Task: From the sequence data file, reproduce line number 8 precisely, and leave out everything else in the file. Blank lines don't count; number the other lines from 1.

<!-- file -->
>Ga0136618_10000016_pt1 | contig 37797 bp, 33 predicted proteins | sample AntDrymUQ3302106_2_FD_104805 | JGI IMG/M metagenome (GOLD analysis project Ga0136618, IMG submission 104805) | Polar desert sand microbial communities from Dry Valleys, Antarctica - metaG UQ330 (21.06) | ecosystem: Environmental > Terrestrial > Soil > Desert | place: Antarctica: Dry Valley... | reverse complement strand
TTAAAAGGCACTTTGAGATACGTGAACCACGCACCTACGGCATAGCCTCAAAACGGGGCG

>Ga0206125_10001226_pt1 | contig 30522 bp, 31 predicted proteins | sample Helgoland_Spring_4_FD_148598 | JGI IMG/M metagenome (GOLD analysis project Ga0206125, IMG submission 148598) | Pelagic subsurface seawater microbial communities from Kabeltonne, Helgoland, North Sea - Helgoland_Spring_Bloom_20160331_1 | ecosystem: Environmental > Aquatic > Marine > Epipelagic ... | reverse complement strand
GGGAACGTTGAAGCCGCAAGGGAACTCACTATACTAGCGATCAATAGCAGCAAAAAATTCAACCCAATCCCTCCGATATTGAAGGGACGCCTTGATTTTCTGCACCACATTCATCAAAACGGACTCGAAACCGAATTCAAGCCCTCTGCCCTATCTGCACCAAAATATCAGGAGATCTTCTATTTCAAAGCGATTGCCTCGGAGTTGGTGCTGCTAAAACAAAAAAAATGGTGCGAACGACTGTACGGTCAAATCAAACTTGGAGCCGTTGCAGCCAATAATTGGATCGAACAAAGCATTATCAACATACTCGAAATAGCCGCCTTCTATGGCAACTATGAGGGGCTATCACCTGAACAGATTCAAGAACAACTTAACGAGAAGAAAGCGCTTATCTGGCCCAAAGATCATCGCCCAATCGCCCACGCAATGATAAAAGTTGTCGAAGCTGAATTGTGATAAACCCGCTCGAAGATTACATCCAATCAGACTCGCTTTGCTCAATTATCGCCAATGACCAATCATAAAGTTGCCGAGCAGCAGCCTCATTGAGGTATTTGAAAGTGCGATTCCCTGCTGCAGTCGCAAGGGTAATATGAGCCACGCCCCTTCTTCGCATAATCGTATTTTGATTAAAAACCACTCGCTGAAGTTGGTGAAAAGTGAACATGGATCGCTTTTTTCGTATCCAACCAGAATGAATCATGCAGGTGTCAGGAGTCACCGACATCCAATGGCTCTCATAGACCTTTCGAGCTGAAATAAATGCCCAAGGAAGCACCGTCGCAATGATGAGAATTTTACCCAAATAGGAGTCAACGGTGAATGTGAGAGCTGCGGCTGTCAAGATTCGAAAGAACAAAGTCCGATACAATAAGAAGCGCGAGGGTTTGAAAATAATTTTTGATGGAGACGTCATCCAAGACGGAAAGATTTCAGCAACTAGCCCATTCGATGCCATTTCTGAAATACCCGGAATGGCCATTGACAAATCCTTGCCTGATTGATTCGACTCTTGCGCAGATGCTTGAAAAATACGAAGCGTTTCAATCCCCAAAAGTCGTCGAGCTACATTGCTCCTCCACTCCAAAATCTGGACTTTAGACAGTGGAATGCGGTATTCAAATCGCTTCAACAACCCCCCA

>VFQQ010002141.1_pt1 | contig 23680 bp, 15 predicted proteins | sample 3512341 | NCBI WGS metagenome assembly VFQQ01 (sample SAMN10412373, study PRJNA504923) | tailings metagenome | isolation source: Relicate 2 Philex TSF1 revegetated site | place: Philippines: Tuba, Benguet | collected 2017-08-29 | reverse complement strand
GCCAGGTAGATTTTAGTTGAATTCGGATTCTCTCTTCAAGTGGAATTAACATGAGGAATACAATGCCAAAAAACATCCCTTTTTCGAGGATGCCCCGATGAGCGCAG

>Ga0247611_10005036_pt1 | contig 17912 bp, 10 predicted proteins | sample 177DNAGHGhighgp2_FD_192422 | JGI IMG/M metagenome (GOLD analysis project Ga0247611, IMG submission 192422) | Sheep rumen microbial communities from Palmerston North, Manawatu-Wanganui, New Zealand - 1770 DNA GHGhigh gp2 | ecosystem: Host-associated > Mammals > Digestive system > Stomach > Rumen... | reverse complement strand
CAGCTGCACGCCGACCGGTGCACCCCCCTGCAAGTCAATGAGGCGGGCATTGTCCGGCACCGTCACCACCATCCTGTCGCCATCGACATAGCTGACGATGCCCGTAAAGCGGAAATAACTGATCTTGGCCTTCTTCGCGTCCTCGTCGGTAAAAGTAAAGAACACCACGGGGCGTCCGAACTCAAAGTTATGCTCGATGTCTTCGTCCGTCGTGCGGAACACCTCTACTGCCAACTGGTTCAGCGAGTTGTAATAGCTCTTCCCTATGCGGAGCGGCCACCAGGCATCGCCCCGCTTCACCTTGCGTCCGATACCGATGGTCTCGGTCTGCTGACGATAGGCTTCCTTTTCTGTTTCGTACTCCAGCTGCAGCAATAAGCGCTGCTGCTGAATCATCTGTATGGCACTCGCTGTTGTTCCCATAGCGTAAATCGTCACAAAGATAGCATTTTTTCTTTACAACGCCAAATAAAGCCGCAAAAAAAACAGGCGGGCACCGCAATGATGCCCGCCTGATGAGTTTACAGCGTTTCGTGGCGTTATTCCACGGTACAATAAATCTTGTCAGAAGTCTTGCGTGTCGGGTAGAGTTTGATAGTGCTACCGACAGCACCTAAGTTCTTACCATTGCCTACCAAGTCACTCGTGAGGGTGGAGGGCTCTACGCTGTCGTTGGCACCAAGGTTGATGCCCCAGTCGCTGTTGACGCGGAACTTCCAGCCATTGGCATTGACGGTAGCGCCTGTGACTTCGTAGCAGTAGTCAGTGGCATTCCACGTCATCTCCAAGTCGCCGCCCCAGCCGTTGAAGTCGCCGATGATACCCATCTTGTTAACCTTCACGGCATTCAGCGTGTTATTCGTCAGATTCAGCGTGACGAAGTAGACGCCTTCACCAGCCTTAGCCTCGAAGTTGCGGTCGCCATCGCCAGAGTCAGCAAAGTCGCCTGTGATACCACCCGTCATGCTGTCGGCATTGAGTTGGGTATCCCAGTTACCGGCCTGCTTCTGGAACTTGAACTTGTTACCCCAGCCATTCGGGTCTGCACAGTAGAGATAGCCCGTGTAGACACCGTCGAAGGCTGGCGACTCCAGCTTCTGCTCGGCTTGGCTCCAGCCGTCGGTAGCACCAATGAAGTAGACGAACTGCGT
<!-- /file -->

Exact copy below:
CAGCTGCACGCCGACCGGTGCACCCCCCTGCAAGTCAATGAGGCGGGCATTGTCCGGCACCGTCACCACCATCCTGTCGCCATCGACATAGCTGACGATGCCCGTAAAGCGGAAATAACTGATCTTGGCCTTCTTCGCGTCCTCGTCGGTAAAAGTAAAGAACACCACGGGGCGTCCGAACTCAAAGTTATGCTCGATGTCTTCGTCCGTCGTGCGGAACACCTCTACTGCCAACTGGTTCAGCGAGTTGTAATAGCTCTTCCCTATGCGGAGCGGCCACCAGGCATCGCCCCGCTTCACCTTGCGTCCGATACCGATGGTCTCGGTCTGCTGACGATAGGCTTCCTTTTCTGTTTCGTACTCCAGCTGCAGCAATAAGCGCTGCTGCTGAATCATCTGTATGGCACTCGCTGTTGTTCCCATAGCGTAAATCGTCACAAAGATAGCATTTTTTCTTTACAACGCCAAATAAAGCCGCAAAAAAAACAGGCGGGCACCGCAATGATGCCCGCCTGATGAGTTTACAGCGTTTCGTGGCGTTATTCCACGGTACAATAAATCTTGTCAGAAGTCTTGCGTGTCGGGTAGAGTTTGATAGTGCTACCGACAGCACCTAAGTTCTTACCATTGCCTACCAAGTCACTCGTGAGGGTGGAGGGCTCTACGCTGTCGTTGGCACCAAGGTTGATGCCCCAGTCGCTGTTGACGCGGAACTTCCAGCCATTGGCATTGACGGTAGCGCCTGTGACTTCGTAGCAGTAGTCAGTGGCATTCCACGTCATCTCCAAGTCGCCGCCCCAGCCGTTGAAGTCGCCGATGATACCCATCTTGTTAACCTTCACGGCATTCAGCGTGTTATTCGTCAGATTCAGCGTGACGAAGTAGACGCCTTCACCAGCCTTAGCCTCGAAGTTGCGGTCGCCATCGCCAGAGTCAGCAAAGTCGCCTGTGATACCACCCGTCATGCTGTCGGCATTGAGTTGGGTATCCCAGTTACCGGCCTGCTTCTGGAACTTGAACTTGTTACCCCAGCCATTCGGGTCTGCACAGTAGAGATAGCCCGTGTAGACACCGTCGAAGGCTGGCGACTCCAGCTTCTGCTCGGCTTGGCTCCAGCCGTCGGTAGCACCAATGAAGTAGACGAACTGCGT